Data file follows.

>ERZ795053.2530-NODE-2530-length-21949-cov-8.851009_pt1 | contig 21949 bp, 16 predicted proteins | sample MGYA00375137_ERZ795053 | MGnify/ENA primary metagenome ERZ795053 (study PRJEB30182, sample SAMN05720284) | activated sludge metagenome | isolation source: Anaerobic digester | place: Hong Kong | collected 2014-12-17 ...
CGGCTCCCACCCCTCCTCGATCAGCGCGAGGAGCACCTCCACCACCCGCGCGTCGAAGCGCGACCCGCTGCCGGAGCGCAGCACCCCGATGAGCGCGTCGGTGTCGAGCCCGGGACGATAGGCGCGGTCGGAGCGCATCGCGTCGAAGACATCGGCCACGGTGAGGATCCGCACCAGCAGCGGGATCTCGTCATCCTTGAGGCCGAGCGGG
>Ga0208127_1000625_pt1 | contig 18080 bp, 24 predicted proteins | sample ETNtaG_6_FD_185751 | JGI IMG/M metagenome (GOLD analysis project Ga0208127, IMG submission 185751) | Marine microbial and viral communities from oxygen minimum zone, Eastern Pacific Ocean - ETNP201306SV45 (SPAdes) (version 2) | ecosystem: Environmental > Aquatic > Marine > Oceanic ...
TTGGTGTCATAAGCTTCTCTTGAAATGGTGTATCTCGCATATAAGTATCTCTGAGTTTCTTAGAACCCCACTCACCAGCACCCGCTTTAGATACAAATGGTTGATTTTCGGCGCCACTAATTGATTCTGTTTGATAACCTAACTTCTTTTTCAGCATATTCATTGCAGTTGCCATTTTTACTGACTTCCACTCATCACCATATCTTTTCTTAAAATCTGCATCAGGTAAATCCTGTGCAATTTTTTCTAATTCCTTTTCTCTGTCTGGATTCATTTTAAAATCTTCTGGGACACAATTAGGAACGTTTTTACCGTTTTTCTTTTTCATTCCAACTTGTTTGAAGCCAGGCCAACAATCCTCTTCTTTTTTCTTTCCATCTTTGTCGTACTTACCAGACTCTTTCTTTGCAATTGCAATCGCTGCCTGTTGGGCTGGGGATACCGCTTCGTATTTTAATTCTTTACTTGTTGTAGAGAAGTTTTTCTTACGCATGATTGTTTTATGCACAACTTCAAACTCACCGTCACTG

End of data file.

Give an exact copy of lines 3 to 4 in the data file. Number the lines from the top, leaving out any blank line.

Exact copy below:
>Ga0208127_1000625_pt1 | contig 18080 bp, 24 predicted proteins | sample ETNtaG_6_FD_185751 | JGI IMG/M metagenome (GOLD analysis project Ga0208127, IMG submission 185751) | Marine microbial and viral communities from oxygen minimum zone, Eastern Pacific Ocean - ETNP201306SV45 (SPAdes) (version 2) | ecosystem: Environmental > Aquatic > Marine > Oceanic ...
TTGGTGTCATAAGCTTCTCTTGAAATGGTGTATCTCGCATATAAGTATCTCTGAGTTTCTTAGAACCCCACTCACCAGCACCCGCTTTAGATACAAATGGTTGATTTTCGGCGCCACTAATTGATTCTGTTTGATAACCTAACTTCTTTTTCAGCATATTCATTGCAGTTGCCATTTTTACTGACTTCCACTCATCACCATATCTTTTCTTAAAATCTGCATCAGGTAAATCCTGTGCAATTTTTTCTAATTCCTTTTCTCTGTCTGGATTCATTTTAAAATCTTCTGGGACACAATTAGGAACGTTTTTACCGTTTTTCTTTTTCATTCCAACTTGTTTGAAGCCAGGCCAACAATCCTCTTCTTTTTTCTTTCCATCTTTGTCGTACTTACCAGACTCTTTCTTTGCAATTGCAATCGCTGCCTGTTGGGCTGGGGATACCGCTTCGTATTTTAATTCTTTACTTGTTGTAGAGAAGTTTTTCTTACGCATGATTGTTTTATGCACAACTTCAAACTCACCGTCACTG